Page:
As Mitch Wagner discussed today, Yahoo is acquiring Tumblr. The big Internet debate at the moment is whether Tumblr will be good or bad for Yahoo. Regardless of their stances on the future of Yahoo itself, many claim that Yahoo will somehow ruin Tumblr.
Yet perhaps Tumblr needs ruining, so that it might thrive. Perhaps.
We're not talking about censorship. Predictions that Yahoo will bar some Tumblr images of pornography and self-harm are empty speculation. Yahoo has not done much to restrict such content on its other properties.
Tumblr has desperately needed better management for some time. True, over the past several years, its use has grown and grown and grown. However, its monetization has stayed at bake-sale proportions. Much of its income comes from customized blog designs -- a feature that in and of itself complicates Tumblr and threatens the streamlined approach to social networking that has come into vogue. Remember MySpace pages? Those were highly customizable, too.
Another staple of Tumblr's revenue stream has been sales of T-shirts and other Tumblr paraphernalia. That's a business idea worthy of Paul Ceglia's playbook. (See: Lessons From the Latest Battle Over Facebook Ownership.)
This past year, Tumblr finally incorporated advertising -- something it had resisted for a long time -- but it generated a paltry $13 million of ad revenue in 2012. Considering CEO David Karp's on-the-record abhorrence for even having an ad-based model, it is a very real possibility that Tumblr simply can't figure advertising out.
Sure, Tumblr could pull itself up by its bootstraps and spend years (and lots of money) experimenting with advertising solutions. This is what Twitter did successfully. But Tumblr may not have the time or money for that. Its meager 2012 ad revenue offset just more than half of the company's 2012 operating costs, and those costs are rapidly increasing. And for all its growth, Tumblr still pales in comparison with the heavies of social media. Tumblr traffic never even surpassed the all-but-dead MySpace's traffic until this past summer.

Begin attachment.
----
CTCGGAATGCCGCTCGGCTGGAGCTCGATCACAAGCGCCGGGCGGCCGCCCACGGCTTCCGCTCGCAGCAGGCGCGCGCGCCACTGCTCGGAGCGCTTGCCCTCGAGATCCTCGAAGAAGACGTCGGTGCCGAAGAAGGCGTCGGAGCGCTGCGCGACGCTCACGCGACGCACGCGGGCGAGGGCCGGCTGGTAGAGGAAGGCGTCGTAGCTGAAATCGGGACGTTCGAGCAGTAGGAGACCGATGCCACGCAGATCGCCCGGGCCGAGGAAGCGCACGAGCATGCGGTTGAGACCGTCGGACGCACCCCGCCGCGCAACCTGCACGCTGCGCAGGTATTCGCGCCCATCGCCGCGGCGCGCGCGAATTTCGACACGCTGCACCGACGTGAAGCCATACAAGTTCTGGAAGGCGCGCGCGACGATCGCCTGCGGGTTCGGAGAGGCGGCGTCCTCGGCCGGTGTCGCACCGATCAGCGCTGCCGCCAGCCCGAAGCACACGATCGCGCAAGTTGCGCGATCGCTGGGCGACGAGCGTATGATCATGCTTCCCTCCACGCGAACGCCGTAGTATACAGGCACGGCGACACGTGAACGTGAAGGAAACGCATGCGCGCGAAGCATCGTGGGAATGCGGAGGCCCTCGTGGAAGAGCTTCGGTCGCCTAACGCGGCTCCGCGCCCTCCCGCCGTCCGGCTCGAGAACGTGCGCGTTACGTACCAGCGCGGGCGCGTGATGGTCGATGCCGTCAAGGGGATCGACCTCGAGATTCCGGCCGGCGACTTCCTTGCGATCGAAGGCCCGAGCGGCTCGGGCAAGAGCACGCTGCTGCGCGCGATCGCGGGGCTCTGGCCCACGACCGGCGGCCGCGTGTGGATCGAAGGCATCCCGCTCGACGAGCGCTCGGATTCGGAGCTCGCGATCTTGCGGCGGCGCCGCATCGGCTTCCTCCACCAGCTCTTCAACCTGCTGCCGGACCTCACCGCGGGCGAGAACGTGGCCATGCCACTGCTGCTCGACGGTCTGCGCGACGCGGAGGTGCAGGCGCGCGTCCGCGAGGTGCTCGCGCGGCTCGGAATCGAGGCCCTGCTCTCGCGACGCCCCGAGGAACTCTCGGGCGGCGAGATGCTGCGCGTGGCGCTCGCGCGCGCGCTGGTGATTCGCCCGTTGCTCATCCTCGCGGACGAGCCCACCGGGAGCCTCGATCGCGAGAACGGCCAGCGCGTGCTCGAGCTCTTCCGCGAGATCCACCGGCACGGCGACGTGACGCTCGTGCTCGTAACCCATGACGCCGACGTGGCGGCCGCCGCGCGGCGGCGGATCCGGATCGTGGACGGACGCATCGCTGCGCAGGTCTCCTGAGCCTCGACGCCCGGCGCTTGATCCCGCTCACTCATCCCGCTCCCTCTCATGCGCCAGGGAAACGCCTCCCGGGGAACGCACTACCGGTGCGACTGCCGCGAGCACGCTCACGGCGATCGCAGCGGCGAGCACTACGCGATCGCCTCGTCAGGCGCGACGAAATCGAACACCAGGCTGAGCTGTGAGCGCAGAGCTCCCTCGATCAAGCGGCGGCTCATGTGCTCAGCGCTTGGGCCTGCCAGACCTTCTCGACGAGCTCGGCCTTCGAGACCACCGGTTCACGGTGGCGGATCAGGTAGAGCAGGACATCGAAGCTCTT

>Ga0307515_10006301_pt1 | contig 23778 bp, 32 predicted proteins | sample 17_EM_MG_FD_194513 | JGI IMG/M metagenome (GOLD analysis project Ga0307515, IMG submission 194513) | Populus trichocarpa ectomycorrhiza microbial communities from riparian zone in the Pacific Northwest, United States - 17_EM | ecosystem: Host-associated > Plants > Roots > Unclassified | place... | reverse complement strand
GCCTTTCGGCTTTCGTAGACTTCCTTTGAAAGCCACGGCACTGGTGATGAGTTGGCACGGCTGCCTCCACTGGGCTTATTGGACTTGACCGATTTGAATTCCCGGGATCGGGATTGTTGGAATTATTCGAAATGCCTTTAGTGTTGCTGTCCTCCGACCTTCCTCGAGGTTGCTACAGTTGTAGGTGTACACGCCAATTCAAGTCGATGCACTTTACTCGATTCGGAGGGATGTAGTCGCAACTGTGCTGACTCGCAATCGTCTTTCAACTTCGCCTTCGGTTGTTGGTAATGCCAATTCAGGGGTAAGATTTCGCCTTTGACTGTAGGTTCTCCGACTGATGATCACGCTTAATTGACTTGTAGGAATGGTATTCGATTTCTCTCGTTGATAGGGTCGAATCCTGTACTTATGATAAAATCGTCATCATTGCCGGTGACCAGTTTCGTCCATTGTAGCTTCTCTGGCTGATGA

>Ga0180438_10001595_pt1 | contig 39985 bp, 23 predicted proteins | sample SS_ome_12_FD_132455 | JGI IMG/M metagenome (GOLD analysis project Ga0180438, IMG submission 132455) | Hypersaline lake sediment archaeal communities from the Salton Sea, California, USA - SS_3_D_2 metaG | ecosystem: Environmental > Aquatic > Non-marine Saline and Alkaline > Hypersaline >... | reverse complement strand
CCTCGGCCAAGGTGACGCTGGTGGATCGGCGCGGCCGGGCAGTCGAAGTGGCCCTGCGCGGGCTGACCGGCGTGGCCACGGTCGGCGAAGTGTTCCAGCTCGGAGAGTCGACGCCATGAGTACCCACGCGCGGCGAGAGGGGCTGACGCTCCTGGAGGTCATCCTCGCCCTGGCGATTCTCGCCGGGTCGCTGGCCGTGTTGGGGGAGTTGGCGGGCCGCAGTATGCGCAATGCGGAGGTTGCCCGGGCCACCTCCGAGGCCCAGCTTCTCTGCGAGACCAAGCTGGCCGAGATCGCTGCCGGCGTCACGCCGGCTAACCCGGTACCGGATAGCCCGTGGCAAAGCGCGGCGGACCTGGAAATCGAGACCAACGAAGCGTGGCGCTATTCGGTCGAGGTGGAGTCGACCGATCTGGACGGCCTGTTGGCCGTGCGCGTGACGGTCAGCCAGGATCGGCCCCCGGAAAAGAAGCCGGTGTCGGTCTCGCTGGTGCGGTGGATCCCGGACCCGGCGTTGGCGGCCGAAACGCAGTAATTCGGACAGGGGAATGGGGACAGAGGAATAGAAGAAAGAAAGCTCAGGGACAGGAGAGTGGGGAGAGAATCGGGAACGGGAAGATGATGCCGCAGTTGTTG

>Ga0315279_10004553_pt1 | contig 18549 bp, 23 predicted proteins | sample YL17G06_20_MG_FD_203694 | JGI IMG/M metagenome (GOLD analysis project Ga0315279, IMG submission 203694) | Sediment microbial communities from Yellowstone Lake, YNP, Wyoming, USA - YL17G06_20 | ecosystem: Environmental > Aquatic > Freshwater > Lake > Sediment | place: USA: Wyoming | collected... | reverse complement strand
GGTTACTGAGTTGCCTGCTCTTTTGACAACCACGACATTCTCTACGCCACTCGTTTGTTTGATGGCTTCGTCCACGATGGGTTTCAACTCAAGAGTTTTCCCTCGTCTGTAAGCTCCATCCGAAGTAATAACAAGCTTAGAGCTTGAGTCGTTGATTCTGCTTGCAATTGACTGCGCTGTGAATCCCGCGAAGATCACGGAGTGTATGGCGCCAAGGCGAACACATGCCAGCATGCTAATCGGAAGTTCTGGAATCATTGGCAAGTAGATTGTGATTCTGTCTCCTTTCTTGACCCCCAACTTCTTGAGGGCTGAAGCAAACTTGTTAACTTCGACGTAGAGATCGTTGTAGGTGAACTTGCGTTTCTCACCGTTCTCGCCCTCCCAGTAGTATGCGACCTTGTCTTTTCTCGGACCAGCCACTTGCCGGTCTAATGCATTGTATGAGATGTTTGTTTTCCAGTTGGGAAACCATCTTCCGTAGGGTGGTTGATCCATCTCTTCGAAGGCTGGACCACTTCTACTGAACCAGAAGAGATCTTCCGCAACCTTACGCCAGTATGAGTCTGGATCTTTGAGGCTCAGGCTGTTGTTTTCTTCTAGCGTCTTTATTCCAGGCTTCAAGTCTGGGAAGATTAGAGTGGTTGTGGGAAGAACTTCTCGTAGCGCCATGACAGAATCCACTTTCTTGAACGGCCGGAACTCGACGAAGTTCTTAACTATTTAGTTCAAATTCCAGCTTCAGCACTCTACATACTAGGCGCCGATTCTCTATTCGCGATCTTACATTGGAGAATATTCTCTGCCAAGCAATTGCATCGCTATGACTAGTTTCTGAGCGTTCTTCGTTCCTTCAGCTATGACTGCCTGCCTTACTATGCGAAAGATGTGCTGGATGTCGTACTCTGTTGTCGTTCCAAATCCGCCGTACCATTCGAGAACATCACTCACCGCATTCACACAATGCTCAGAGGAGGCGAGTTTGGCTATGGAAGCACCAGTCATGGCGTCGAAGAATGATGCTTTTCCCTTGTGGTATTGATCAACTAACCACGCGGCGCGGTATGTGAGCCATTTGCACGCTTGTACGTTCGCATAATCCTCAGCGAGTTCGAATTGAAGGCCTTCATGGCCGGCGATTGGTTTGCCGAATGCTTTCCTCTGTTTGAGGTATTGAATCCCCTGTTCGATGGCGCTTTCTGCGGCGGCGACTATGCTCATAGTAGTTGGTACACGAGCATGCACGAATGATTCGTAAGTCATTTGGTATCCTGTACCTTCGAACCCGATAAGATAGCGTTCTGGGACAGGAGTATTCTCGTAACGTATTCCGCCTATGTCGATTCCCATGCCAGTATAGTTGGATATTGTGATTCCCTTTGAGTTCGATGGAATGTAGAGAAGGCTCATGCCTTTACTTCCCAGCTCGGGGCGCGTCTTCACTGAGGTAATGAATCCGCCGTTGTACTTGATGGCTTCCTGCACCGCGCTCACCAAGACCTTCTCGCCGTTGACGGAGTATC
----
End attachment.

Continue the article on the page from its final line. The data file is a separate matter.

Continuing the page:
Yahoo, conversely, has been one of the few companies to come close to genuinely competing with Facebook for online advertising impressions. Even though its traffic and advertising sales have declined, it has remained an advertising impression and monetization machine.
As I observed two years ago in an Internet Evolution Big Report, Tumblr as a social network is fantastic. It is flexible. It is customizable. Whatever form of content you want to view and share, Tumblr's unique selling point is that it can be anything you want it to be. This, in a way, has also been one of its weaknesses.
With great customization comes great complexity, and complexity requires focus and vision. Facebook has a clear, concisely communicable vision: connecting people interacting using real identities. So does Twitter: real-time broadcasting. Even Google+ has a vision: Hey, what if Google owned Facebook? Today Yahoo's direction is becoming clearer, now that Marissa Mayer is running the show. (See: Why Summly Is the Future of Yahoo.)
Unlike its bigger social brothers, Tumblr has lacked direction. Perhaps this accounts for its notorious misfit hipster demographic -- a demographic Yahoo could change. Certainly, Yahoo may ruin Tumblr for elitist hipsters who like the idea of being on a social networking site that doesn't make much money and that relatively few people join, but Tumblr could use new blood. Mass social networking thrives on growth and diversity. Tumblr, with its penchant for sleek customization, could be poised to be the ideal social network to provide growth and diversity. With the right monetization plan, there is no reason Tumblr shouldn't be hugely successful.
Yes, if there's one company that could destroy Tumblr with a buyout, it's certainly Yahoo. But if there's one company that could build Tumblr up into the huge success it deserves to be, that may also be Yahoo.
— Joe Stanganelli is a writer, attorney, and communications consultant. He is also principal and founding attorney of Beacon Hill Law in Boston. Follow him on Twitter at @JoeStanganelli.